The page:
"He was never a needy kid," said Ruben Sanchez, Jarrett's position coach at Fort Hamilton. "He always had a goal on where he was going to go. . . . He always knew what was right and what was wrong. He had great moral values."

Despite having solid grades and being named the borough's defensive player of the year as a senior, Jarrett was barely recruited. Fort Hamilton had other Division I talents, but he slipped through the cracks for a variety of reasons, most notable of which was geography.

"We're a basketball town and football usually takes a backseat," said Laino, who retired last year. "And Jaiquawn is the perfect example. What he went through with his career symbolizes what happens in New York City all the time."

Especially Brooklyn. When you think of this borough and the great athletes it has produced, you think of Michael Jordan, Billy Cunningham, Carmelo Anthony, and Stephon Marbury, to name a few. Even a football school such as Fort Hamilton was best known for producing Bernard and Albert King.

And then Jarrett was clocked in about 4.6 seconds in the 40-yard dash at a combine, and the schools that even bothered to come into New York stopped sniffing. Some suggested prep school. He earned a scholarship to Suffield Academy Prep School in Connecticut but never stopped hoping for an offer from a college.

"I don't think anybody wouldn't get down," Laino said. "But he did the right thing. He was in the weight room every day busting his butt. I remember this clearly. After everybody else left, he's the last one to leave the gym. He'd come in the office every single day: 'Hey, Coach, what's up? Anything happening? Anyone call?' "

Finally, someone did call. Temple brought him down for a visit with the plan of delaying his enrollment until the second semester. But during his visit, a Temple player had flunked out, and a scholarship became available.

The Owls offered on the spot - May 23 - but it initially took a little convincing to get him to accept.

"Jaiquawn still kind of wanted to go to Suffield Academy instead of going to Temple. That's crazy, right?" Legree said. "We're, like, 'Jaiquawn, no, this is a four-year scholarship to a D-I school. You got to take this.' "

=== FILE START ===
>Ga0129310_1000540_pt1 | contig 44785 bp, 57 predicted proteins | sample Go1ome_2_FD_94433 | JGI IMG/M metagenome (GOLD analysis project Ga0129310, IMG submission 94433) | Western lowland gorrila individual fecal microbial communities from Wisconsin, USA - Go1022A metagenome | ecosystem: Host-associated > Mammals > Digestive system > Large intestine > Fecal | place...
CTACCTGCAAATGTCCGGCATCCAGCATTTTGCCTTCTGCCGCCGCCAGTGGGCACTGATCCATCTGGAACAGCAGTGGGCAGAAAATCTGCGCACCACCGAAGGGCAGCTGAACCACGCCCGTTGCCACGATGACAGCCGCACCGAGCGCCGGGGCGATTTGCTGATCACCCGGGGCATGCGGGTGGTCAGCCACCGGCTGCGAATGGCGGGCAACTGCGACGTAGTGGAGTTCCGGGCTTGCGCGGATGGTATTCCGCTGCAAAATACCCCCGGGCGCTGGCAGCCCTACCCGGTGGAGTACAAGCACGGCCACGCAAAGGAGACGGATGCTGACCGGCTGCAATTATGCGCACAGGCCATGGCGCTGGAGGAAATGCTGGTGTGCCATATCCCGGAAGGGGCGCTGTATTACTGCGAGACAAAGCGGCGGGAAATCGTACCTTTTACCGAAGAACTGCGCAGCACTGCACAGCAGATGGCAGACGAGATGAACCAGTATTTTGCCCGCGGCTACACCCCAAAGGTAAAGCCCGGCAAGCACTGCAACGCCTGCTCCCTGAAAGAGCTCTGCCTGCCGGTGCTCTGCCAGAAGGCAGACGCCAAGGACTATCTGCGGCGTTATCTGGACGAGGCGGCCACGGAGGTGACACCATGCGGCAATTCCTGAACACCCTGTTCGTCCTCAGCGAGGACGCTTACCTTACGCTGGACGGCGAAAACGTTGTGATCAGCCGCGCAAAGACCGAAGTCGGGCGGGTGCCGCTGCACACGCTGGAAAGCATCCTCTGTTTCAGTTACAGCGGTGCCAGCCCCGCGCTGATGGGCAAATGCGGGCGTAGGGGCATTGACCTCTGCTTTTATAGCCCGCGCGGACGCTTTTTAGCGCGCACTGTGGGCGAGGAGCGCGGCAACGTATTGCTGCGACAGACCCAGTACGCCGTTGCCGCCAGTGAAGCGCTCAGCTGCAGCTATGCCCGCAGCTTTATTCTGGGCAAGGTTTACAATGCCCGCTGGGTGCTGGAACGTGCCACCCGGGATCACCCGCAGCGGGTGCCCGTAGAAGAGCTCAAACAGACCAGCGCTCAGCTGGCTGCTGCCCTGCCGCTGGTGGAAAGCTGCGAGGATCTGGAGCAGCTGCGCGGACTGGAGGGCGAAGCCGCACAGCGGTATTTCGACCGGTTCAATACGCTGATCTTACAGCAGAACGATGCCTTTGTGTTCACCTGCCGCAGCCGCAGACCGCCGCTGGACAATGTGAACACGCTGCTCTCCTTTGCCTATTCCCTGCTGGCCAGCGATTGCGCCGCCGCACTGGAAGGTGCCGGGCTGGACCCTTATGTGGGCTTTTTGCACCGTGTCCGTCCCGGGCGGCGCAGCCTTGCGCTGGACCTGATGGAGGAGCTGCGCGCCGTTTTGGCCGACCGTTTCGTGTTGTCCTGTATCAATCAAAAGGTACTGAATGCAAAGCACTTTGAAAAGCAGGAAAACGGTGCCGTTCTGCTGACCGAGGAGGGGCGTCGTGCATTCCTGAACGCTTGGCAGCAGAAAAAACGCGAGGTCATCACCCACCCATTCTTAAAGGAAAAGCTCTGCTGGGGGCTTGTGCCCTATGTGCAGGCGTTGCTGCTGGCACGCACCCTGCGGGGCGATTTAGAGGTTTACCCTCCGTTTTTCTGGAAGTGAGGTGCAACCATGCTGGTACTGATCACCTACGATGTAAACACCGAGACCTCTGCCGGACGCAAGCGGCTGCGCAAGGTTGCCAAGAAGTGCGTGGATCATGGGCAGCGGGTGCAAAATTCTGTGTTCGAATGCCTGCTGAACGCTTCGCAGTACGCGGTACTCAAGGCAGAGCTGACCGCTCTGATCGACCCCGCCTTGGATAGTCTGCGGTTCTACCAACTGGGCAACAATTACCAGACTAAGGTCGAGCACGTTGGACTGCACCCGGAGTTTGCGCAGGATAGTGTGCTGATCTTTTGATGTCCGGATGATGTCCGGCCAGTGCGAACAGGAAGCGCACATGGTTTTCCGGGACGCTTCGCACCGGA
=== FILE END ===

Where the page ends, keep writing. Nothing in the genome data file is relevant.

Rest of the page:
Waiting to begin

Of course, he took it. And for four seasons he used the recruiting slight as motivation.

"I had a chip on my shoulder," Jarrett said. "I had something to prove when I got out there every day."

By the sixth game of his freshman season, he was starting at safety. Jarrett owned that spot for the remaining 43 games of his career, along the way becoming one of Temple's most accomplished defensive products.

He became an inspiration to Brooklyn's younger set of football players, Jarrett's former coaches said. They use his rags-to-riches story to motivate their players and to get the borough's young players involved in team sports.

Fort Hamilton safety Brandon Reddish, bound for Syracuse, is following in Jarrett's footsteps. When he would slack off, though, Sanchez would text Jarrett to call Reddish to get on his back.

"Jai's his idol, and this is a kid that's in college that takes time to take care of people around him," Sanchez said. "How's that?"

Jarrett has yet to cash in. The NFL lockout has recent draft picks in limbo, having not signed contracts. Jarrett said he's getting by on the kindness of friends and family and a stipend from his agent as he trains, but he did not rule out getting a job if the work stoppage cuts into the season.

He has a degree in criminal justice and always dreamed of becoming a corrections officer like his mother. Audrey Young has four years left at Rikers Island before she qualifies for a pension and said she had no plans of quitting even though her son has offered to support her once he signs his contract.

Jarrett said he wants to buy his mother a Chevy Tahoe. He still doesn't own a car. He takes the Chinatown bus from Philly to Manhattan and then the A train back to Bed-Stuy almost every weekend. He said he hasn't thought about his first post-contract purchase.

"I'll probably buy some Pradas," he said, pointing at his shoes.

On the second night of the draft, Jarrett's family gathered at his home. Only the second and third rounds would be held that evening, and Jarrett was, at best, expected to go somewhere in the third round.

Nervous, he went upstairs to his sister's bedroom to watch the draft alone. The second round was proceeding, and Jarrett was flipping back and forth between Bad Boys II and the draft when the Eagles were on the clock.

His phone rang and it was a 215-area code number. "Oh, no, this is my dream coming true," Jarrett said aloud.

After he talked with the Eagles, Jarrett went downstairs to celebrate with his family.

"And he was crying just a little bit," Young said. "He wasn't crying crying. But you could see the tears."

Jarrett smiled at his mother's slip.

"Tears of joy," he said.

Watch video of Jaiquawn Jarrett at